Corporate landlubbers take to the water for vulnerable children

Front right, David Fogg, of Waramanga, sailing on Lake Burley Griffin in Canberra to support disadvantaged children and young people. Photo: Melissa Adams

A collection of land-loving builders, lawyers and accountants piled into sailing boats on Thursday to raise money for a community program supporting vulnerable children.

Communities at Work chief executive Lynne Harwood said she hoped the regatta would raise close to $2000 for the Buoyed Up sailing program, which has catered for more than 600 vulnerable children in the last two years.  

“The program is about getting young people who are disengaged from mainstream school to have a sailing experience which also combines educational outcomes,” she said.

“We don’t get any government funding to do this program so it’s about raising the funds to support children.”

After  pre-drinks on the lawns of the Canberra Yacht Club and some competitive banter, the corporate and construction workers assembled for a light-hearted race around the lake.

Ms Harwood said the Buoyed Up program worked with teachers to help build disadvantaged primary students’ self-esteem, motor skills, resilience, teamwork and environmental knowledge.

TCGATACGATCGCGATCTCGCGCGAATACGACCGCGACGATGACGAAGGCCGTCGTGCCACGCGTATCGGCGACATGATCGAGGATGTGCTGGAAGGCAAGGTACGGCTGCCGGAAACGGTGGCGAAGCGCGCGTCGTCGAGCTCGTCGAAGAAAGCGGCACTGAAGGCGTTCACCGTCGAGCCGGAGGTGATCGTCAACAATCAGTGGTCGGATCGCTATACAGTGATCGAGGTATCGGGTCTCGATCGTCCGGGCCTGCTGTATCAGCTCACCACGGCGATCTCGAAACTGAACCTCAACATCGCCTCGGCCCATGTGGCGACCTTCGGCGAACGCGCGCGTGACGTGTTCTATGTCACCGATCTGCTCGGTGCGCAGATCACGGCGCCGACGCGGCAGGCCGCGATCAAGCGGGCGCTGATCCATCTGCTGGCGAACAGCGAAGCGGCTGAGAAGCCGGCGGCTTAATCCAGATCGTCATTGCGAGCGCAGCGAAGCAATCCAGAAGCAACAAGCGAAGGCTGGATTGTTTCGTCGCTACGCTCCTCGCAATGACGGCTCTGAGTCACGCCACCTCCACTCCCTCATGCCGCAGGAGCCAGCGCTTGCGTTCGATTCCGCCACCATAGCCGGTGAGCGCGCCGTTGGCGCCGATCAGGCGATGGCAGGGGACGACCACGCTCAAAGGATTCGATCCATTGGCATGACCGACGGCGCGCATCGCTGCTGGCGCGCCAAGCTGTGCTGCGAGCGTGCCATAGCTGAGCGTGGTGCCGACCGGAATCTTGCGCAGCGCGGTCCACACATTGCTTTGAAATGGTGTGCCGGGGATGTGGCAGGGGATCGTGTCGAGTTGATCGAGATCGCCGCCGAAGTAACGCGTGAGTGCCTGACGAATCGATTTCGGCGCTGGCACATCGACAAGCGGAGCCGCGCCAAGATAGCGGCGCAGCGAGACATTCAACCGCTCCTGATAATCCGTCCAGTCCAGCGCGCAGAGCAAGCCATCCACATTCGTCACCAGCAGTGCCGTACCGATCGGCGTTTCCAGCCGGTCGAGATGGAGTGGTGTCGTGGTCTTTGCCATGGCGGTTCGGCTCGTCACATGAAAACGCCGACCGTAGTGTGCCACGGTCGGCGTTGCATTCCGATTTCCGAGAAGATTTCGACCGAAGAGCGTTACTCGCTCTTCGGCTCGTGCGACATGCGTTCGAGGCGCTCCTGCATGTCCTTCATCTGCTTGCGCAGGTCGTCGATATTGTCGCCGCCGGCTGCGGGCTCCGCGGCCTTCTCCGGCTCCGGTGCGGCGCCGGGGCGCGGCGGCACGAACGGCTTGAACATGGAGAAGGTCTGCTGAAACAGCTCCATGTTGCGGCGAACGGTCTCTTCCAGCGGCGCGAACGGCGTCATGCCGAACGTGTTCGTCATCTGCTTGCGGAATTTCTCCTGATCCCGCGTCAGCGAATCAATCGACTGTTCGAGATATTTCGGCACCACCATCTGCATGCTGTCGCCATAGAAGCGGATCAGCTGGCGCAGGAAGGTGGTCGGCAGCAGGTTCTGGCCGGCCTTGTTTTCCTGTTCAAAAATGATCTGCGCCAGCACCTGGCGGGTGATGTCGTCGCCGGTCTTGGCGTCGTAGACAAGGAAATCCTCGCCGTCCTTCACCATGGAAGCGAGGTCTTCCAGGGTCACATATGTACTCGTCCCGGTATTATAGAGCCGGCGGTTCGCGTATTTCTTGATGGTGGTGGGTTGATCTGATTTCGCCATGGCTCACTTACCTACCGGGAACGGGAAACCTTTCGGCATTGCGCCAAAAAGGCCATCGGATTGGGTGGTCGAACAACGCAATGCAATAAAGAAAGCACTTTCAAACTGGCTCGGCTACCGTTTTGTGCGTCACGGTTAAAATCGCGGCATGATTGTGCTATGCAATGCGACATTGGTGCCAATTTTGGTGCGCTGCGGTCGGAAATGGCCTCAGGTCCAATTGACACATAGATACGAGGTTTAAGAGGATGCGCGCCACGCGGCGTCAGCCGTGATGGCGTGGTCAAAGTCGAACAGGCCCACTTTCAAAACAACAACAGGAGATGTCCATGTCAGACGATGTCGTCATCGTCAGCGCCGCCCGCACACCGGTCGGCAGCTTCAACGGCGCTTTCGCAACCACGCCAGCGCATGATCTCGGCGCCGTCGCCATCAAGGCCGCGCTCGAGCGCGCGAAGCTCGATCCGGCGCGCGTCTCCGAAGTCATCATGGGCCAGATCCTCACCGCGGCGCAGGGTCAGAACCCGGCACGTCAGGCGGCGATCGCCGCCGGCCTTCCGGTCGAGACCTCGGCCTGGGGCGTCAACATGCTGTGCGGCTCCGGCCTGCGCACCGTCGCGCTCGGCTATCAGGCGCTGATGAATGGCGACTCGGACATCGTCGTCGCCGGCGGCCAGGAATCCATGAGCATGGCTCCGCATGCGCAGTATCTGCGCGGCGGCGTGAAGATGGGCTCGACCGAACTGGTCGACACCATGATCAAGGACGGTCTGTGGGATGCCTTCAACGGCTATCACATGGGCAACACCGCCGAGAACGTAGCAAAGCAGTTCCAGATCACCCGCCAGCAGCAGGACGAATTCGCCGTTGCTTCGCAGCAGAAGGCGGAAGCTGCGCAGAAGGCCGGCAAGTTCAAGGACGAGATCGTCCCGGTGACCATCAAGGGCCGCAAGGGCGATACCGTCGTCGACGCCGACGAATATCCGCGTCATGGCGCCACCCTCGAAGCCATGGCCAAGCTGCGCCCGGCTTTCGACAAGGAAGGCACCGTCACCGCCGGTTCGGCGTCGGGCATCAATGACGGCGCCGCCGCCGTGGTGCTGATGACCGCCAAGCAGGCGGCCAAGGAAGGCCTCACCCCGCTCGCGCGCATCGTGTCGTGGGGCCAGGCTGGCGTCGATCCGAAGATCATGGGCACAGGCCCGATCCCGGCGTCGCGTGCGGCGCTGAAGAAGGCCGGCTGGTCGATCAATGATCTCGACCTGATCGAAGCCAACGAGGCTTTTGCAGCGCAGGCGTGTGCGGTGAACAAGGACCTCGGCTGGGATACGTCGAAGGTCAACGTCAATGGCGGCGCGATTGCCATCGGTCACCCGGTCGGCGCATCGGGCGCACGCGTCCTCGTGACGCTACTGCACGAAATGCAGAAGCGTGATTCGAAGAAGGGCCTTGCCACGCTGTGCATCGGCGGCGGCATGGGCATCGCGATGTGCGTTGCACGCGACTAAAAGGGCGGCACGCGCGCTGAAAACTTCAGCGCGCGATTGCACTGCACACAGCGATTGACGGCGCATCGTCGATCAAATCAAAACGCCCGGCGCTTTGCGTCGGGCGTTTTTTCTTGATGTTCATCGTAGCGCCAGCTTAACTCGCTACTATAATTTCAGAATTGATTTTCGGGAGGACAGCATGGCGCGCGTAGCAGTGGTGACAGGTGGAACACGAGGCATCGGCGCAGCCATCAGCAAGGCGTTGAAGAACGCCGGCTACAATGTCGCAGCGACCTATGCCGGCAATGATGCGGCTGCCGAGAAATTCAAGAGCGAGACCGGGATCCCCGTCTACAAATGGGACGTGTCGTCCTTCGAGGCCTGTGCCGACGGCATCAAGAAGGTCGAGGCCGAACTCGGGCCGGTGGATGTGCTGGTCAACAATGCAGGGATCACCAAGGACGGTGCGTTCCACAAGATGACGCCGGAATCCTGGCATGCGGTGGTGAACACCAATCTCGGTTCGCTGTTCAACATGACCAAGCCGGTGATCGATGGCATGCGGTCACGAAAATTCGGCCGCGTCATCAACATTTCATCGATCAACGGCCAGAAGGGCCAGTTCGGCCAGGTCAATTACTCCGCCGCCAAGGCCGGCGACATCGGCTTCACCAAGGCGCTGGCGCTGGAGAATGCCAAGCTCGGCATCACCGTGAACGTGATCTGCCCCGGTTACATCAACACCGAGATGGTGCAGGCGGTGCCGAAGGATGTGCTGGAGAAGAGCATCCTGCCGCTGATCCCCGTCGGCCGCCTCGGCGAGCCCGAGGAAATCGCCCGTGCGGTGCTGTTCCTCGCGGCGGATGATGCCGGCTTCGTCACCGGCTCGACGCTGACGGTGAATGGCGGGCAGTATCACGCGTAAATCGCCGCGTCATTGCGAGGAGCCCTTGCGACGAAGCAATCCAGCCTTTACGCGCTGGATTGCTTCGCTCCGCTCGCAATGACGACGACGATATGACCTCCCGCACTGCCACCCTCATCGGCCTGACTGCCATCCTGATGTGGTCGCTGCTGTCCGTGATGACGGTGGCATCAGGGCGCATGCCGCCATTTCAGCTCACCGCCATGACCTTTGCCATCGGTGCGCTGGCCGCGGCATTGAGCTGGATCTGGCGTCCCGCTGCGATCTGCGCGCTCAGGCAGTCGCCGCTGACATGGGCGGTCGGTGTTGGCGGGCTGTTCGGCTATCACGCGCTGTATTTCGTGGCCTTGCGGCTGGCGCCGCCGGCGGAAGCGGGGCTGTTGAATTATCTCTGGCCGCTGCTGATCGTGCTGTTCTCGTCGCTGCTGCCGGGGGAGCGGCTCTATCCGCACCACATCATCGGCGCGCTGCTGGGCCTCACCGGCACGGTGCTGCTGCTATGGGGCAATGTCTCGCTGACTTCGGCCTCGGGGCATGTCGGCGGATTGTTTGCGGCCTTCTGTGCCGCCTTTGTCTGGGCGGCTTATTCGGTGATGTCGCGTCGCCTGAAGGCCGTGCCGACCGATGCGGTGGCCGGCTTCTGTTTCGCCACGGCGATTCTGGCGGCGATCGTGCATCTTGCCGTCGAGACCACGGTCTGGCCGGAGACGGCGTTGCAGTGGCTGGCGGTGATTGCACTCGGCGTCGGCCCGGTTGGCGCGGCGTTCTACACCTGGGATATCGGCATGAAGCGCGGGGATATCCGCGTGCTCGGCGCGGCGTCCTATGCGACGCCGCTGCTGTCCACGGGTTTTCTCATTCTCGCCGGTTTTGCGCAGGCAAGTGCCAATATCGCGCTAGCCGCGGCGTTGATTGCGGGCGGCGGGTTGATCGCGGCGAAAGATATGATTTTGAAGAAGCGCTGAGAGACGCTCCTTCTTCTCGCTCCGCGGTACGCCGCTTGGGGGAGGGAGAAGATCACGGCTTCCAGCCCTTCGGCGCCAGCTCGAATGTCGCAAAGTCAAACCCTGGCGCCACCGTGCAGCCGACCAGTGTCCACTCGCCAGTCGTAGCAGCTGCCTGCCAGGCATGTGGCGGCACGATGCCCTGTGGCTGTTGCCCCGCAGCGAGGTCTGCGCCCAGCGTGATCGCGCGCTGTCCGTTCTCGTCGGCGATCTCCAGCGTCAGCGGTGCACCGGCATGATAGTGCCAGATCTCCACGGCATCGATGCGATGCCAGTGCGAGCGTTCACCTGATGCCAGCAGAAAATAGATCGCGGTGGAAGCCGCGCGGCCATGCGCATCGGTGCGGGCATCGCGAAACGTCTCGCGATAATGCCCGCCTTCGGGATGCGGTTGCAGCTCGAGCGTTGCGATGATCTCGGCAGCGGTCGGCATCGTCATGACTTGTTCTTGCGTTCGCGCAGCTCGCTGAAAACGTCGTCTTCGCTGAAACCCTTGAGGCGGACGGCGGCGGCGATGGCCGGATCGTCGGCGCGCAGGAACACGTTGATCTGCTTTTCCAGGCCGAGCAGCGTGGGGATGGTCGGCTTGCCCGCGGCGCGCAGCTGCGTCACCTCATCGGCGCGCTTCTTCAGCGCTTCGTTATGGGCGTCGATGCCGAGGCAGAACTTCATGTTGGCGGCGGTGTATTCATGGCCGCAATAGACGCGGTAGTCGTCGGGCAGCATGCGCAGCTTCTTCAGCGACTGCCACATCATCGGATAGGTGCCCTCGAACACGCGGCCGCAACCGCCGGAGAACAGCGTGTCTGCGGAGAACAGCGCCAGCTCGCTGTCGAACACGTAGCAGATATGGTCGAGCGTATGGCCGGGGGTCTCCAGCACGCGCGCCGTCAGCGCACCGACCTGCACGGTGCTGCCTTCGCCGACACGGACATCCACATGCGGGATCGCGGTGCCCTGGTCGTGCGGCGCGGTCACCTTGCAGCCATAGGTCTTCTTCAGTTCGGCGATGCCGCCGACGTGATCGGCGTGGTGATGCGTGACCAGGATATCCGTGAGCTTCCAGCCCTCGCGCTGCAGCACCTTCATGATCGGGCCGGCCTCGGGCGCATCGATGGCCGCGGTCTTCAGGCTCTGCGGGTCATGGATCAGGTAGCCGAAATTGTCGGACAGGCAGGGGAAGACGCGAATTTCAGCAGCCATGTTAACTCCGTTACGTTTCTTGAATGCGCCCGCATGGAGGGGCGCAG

“The Canberra Yacht Club and sailors have brought their own boats and sold them to corporates for a team bonding experience,” she said.

“We have a wonderful partnership from the Canberra Yacht Club and get funding from Yachting Australia and a whole group of business people who are sailors in their own right.”

Ms Harwood said sailing was traditionally seen as an elite sport so the program targeted children from schools in Richardson, Isabella Plains, Bonython, Ngunnawal, and Palmerston.

“We have found that not only were the kids more engaged in the act of sailing but they were also more engaged in their schooling as a result of the program,” she said.

One corporate buying a spot in the boat was David Fogg, from ProStyle Building Group, who became involved in the program after being prompted by a former client.

“At the end of the day this is about being involved in the community and  that’s what we’ve been trying to convey to some of our building friends who have a similar outlook on giving back to the community,” he said.

Mr Fogg, who was formerly  president of the Housing Industry Association in the ACT, said being involved in community projects was an important responsibility for all supporters of the sailing program. 

“When you see the kids out there, which I have done a few times, it is fantastic as you really do see the excitement and enthusiasm in their eyes,” he said.  

Ms Harwood said a University of Canberra report found the program provided tangible benefits for  students and schools.

“Instrumental to this program is the willingness of the teachers to disrupt normal daily routine in order to provide a unique opportunity for children who come from disadvantaged backgrounds,” read the university’s report.

“While the program alone has not been responsible for improving academic performance, the children involved appear to be more engaged in school and often use their sailing experiences in the classroom environment as a reference point for some of the activities and task requirements.” 

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